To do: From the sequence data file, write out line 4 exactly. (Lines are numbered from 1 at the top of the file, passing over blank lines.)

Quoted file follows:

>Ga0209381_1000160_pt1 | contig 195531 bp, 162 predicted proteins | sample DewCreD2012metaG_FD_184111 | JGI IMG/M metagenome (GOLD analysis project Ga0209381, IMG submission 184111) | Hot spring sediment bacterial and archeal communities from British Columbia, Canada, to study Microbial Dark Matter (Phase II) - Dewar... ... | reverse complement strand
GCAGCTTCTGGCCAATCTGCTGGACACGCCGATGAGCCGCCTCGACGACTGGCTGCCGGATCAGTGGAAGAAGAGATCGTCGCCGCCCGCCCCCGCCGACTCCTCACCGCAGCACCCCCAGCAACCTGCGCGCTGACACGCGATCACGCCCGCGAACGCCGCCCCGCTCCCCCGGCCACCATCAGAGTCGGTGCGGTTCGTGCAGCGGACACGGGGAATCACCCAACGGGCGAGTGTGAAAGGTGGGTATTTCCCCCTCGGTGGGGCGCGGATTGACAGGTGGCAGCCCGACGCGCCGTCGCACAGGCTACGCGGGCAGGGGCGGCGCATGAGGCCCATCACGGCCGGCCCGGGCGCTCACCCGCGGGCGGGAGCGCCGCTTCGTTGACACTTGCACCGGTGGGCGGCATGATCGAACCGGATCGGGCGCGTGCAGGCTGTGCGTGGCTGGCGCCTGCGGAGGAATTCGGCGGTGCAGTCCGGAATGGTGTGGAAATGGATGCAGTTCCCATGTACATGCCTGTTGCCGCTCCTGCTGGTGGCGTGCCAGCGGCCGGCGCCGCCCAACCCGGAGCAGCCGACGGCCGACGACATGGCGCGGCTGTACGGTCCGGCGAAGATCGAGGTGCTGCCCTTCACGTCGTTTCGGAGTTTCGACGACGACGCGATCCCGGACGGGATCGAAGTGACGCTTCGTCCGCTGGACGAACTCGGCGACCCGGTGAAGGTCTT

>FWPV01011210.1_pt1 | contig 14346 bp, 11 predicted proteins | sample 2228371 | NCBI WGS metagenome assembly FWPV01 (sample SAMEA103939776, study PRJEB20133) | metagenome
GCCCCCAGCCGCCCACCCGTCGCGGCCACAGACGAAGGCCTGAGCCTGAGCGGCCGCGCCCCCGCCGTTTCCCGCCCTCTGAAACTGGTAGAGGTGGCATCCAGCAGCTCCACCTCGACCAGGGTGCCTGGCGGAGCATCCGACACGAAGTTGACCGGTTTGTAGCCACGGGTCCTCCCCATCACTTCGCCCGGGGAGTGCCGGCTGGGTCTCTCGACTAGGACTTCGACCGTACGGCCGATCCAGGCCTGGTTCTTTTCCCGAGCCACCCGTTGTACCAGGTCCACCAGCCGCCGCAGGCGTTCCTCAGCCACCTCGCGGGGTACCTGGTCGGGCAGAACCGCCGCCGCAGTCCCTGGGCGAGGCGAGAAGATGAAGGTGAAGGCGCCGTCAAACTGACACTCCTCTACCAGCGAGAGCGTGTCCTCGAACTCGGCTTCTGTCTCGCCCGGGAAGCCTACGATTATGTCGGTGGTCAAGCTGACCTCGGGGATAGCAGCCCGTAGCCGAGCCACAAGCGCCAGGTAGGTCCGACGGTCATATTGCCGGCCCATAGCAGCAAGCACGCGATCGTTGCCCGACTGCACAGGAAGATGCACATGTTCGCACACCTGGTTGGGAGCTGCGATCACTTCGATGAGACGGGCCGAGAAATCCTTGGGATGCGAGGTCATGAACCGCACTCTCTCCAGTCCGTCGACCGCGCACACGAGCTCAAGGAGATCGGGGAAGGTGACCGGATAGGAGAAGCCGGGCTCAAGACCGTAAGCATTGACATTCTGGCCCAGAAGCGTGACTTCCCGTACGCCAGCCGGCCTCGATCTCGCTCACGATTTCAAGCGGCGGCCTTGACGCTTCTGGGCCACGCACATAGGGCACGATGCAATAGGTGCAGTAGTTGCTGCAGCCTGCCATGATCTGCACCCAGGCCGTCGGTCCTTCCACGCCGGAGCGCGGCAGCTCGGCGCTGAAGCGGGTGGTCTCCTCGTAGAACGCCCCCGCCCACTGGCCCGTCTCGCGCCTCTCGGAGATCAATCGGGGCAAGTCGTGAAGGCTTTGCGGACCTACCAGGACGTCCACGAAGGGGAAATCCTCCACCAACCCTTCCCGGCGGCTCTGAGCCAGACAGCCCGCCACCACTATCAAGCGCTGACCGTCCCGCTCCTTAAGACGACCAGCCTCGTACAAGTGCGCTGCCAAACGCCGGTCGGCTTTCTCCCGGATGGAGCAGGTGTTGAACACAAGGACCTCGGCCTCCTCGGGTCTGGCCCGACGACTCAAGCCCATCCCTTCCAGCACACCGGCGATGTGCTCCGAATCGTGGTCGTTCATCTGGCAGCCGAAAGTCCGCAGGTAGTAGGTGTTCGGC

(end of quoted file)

GCCCCCAGCCGCCCACCCGTCGCGGCCACAGACGAAGGCCTGAGCCTGAGCGGCCGCGCCCCCGCCGTTTCCCGCCCTCTGAAACTGGTAGAGGTGGCATCCAGCAGCTCCACCTCGACCAGGGTGCCTGGCGGAGCATCCGACACGAAGTTGACCGGTTTGTAGCCACGGGTCCTCCCCATCACTTCGCCCGGGGAGTGCCGGCTGGGTCTCTCGACTAGGACTTCGACCGTACGGCCGATCCAGGCCTGGTTCTTTTCCCGAGCCACCCGTTGTACCAGGTCCACCAGCCGCCGCAGGCGTTCCTCAGCCACCTCGCGGGGTACCTGGTCGGGCAGAACCGCCGCCGCAGTCCCTGGGCGAGGCGAGAAGATGAAGGTGAAGGCGCCGTCAAACTGACACTCCTCTACCAGCGAGAGCGTGTCCTCGAACTCGGCTTCTGTCTCGCCCGGGAAGCCTACGATTATGTCGGTGGTCAAGCTGACCTCGGGGATAGCAGCCCGTAGCCGAGCCACAAGCGCCAGGTAGGTCCGACGGTCATATTGCCGGCCCATAGCAGCAAGCACGCGATCGTTGCCCGACTGCACAGGAAGATGCACATGTTCGCACACCTGGTTGGGAGCTGCGATCACTTCGATGAGACGGGCCGAGAAATCCTTGGGATGCGAGGTCATGAACCGCACTCTCTCCAGTCCGTCGACCGCGCACACGAGCTCAAGGAGATCGGGGAAGGTGACCGGATAGGAGAAGCCGGGCTCAAGACCGTAAGCATTGACATTCTGGCCCAGAAGCGTGACTTCCCGTACGCCAGCCGGCCTCGATCTCGCTCACGATTTCAAGCGGCGGCCTTGACGCTTCTGGGCCACGCACATAGGGCACGATGCAATAGGTGCAGTAGTTGCTGCAGCCTGCCATGATCTGCACCCAGGCCGTCGGTCCTTCCACGCCGGAGCGCGGCAGCTCGGCGCTGAAGCGGGTGGTCTCCTCGTAGAACGCCCCCGCCCACTGGCCCGTCTCGCGCCTCTCGGAGATCAATCGGGGCAAGTCGTGAAGGCTTTGCGGACCTACCAGGACGTCCACGAAGGGGAAATCCTCCACCAACCCTTCCCGGCGGCTCTGAGCCAGACAGCCCGCCACCACTATCAAGCGCTGACCGTCCCGCTCCTTAAGACGACCAGCCTCGTACAAGTGCGCTGCCAAACGCCGGTCGGCTTTCTCCCGGATGGAGCAGGTGTTGAACACAAGGACCTCGGCCTCCTCGGGTCTGGCCCGACGACTCAAGCCCATCCCTTCCAGCACACCGGCGATGTGCTCCGAATCGTGGTCGTTCATCTGGCAGCCGAAAGTCCGCAGGTAGTAGGTGTTCGGC